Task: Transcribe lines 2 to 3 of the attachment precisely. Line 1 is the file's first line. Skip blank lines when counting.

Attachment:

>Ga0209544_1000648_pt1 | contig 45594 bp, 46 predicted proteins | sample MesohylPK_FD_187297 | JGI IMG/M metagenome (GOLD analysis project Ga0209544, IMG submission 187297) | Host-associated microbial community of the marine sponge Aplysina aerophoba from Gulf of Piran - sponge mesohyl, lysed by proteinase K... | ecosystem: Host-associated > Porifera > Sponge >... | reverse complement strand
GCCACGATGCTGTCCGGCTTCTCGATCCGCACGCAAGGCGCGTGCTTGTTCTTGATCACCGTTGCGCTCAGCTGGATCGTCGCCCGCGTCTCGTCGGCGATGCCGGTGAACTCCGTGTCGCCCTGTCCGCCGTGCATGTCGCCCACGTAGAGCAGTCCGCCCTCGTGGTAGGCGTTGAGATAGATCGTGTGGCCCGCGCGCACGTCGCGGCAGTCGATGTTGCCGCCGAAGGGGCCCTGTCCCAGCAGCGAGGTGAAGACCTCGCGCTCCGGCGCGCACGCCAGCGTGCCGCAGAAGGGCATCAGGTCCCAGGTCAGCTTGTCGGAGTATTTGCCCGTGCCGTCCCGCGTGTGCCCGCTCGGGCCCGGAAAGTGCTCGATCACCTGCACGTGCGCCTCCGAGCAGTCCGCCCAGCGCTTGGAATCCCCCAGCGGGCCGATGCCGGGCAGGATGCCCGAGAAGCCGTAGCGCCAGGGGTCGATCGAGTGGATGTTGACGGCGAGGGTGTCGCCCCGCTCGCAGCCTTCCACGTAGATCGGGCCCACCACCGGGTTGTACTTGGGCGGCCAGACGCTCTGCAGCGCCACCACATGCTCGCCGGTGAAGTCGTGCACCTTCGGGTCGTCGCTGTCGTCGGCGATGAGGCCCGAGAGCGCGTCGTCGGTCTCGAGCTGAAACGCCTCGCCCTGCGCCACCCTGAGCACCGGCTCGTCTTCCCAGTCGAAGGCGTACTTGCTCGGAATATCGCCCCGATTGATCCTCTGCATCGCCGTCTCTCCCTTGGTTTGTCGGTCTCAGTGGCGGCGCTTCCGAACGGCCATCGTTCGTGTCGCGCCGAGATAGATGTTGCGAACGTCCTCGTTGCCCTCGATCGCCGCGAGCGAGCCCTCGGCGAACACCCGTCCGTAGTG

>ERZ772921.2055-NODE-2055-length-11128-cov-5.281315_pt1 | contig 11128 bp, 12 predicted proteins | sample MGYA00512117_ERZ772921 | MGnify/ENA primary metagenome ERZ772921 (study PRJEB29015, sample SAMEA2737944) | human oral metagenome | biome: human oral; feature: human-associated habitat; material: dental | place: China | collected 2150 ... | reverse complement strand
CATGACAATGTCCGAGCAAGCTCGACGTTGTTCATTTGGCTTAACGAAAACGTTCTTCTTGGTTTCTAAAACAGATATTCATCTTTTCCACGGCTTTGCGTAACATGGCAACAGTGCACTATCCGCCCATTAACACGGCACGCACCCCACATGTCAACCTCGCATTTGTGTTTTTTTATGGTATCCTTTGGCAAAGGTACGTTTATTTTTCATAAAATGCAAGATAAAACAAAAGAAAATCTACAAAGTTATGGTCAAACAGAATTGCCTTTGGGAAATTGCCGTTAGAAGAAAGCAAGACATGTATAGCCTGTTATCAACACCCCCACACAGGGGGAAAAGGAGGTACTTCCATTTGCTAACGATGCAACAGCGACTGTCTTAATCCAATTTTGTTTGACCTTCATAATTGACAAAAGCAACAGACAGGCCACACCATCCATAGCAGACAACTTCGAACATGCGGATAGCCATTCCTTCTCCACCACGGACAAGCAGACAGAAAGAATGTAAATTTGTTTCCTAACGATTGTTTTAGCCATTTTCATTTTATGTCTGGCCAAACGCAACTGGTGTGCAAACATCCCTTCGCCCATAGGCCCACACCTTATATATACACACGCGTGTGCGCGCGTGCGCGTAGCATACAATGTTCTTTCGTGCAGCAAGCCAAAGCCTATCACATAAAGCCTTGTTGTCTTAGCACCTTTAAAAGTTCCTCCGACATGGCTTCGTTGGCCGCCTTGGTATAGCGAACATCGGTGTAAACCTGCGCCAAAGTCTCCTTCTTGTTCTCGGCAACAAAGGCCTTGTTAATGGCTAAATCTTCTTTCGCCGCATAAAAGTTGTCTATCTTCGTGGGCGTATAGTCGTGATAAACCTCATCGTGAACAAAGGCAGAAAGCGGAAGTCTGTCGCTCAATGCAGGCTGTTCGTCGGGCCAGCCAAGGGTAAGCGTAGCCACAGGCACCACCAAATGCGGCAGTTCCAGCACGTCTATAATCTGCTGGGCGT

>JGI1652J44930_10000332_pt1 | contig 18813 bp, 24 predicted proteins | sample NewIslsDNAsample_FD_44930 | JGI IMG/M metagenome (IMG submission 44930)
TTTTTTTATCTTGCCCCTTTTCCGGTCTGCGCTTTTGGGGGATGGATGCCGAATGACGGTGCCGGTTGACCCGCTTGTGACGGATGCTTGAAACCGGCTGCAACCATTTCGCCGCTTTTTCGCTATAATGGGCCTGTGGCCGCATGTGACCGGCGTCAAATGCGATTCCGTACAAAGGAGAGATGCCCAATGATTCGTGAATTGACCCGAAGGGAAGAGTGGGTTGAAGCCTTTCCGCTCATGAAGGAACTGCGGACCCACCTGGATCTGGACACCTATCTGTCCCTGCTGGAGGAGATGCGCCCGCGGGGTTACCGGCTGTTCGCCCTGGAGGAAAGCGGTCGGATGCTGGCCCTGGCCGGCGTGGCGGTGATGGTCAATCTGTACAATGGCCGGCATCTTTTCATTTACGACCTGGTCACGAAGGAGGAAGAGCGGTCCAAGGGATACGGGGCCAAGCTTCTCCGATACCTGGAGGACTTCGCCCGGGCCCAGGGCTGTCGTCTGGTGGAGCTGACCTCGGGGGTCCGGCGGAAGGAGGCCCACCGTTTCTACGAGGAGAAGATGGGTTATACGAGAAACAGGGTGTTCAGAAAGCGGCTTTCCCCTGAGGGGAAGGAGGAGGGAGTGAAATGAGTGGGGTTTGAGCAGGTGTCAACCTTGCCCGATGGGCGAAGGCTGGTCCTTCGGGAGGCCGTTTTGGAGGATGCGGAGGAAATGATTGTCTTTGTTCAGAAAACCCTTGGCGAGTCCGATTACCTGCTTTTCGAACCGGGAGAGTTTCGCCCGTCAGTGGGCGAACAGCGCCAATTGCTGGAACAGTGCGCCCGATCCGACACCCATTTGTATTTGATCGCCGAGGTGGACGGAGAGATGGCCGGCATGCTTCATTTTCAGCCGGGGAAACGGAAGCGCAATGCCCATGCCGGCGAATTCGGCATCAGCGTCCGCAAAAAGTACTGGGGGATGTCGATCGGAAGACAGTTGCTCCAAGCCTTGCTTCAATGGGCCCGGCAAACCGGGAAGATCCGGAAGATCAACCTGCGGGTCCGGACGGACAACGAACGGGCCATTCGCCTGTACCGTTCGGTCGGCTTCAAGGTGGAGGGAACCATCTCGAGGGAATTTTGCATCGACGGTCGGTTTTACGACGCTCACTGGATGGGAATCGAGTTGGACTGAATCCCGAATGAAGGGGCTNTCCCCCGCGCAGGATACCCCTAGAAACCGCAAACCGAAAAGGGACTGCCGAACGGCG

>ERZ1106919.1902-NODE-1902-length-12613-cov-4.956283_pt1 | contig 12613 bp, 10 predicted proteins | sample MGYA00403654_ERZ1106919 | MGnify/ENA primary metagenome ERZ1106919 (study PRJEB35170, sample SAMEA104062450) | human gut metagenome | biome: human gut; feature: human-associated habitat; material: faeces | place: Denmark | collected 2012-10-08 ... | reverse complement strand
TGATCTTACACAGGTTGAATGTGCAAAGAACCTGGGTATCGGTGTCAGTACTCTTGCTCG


GCCACGATGCTGTCCGGCTTCTCGATCCGCACGCAAGGCGCGTGCTTGTTCTTGATCACCGTTGCGCTCAGCTGGATCGTCGCCCGCGTCTCGTCGGCGATGCCGGTGAACTCCGTGTCGCCCTGTCCGCCGTGCATGTCGCCCACGTAGAGCAGTCCGCCCTCGTGGTAGGCGTTGAGATAGATCGTGTGGCCCGCGCGCACGTCGCGGCAGTCGATGTTGCCGCCGAAGGGGCCCTGTCCCAGCAGCGAGGTGAAGACCTCGCGCTCCGGCGCGCACGCCAGCGTGCCGCAGAAGGGCATCAGGTCCCAGGTCAGCTTGTCGGAGTATTTGCCCGTGCCGTCCCGCGTGTGCCCGCTCGGGCCCGGAAAGTGCTCGATCACCTGCACGTGCGCCTCCGAGCAGTCCGCCCAGCGCTTGGAATCCCCCAGCGGGCCGATGCCGGGCAGGATGCCCGAGAAGCCGTAGCGCCAGGGGTCGATCGAGTGGATGTTGACGGCGAGGGTGTCGCCCCGCTCGCAGCCTTCCACGTAGATCGGGCCCACCACCGGGTTGTACTTGGGCGGCCAGACGCTCTGCAGCGCCACCACATGCTCGCCGGTGAAGTCGTGCACCTTCGGGTCGTCGCTGTCGTCGGCGATGAGGCCCGAGAGCGCGTCGTCGGTCTCGAGCTGAAACGCCTCGCCCTGCGCCACCCTGAGCACCGGCTCGTCTTCCCAGTCGAAGGCGTACTTGCTCGGAATATCGCCCCGATTGATCCTCTGCATCGCCGTCTCTCCCTTGGTTTGTCGGTCTCAGTGGCGGCGCTTCCGAACGGCCATCGTTCGTGTCGCGCCGAGATAGATGTTGCGAACGTCCTCGTTGCCCTCGATCGCCGCGAGCGAGCCCTCGGCGAACACCCGTCCGTAGTG

>ERZ772921.2055-NODE-2055-length-11128-cov-5.281315_pt1 | contig 11128 bp, 12 predicted proteins | sample MGYA00512117_ERZ772921 | MGnify/ENA primary metagenome ERZ772921 (study PRJEB29015, sample SAMEA2737944) | human oral metagenome | biome: human oral; feature: human-associated habitat; material: dental | place: China | collected 2150 ... | reverse complement strand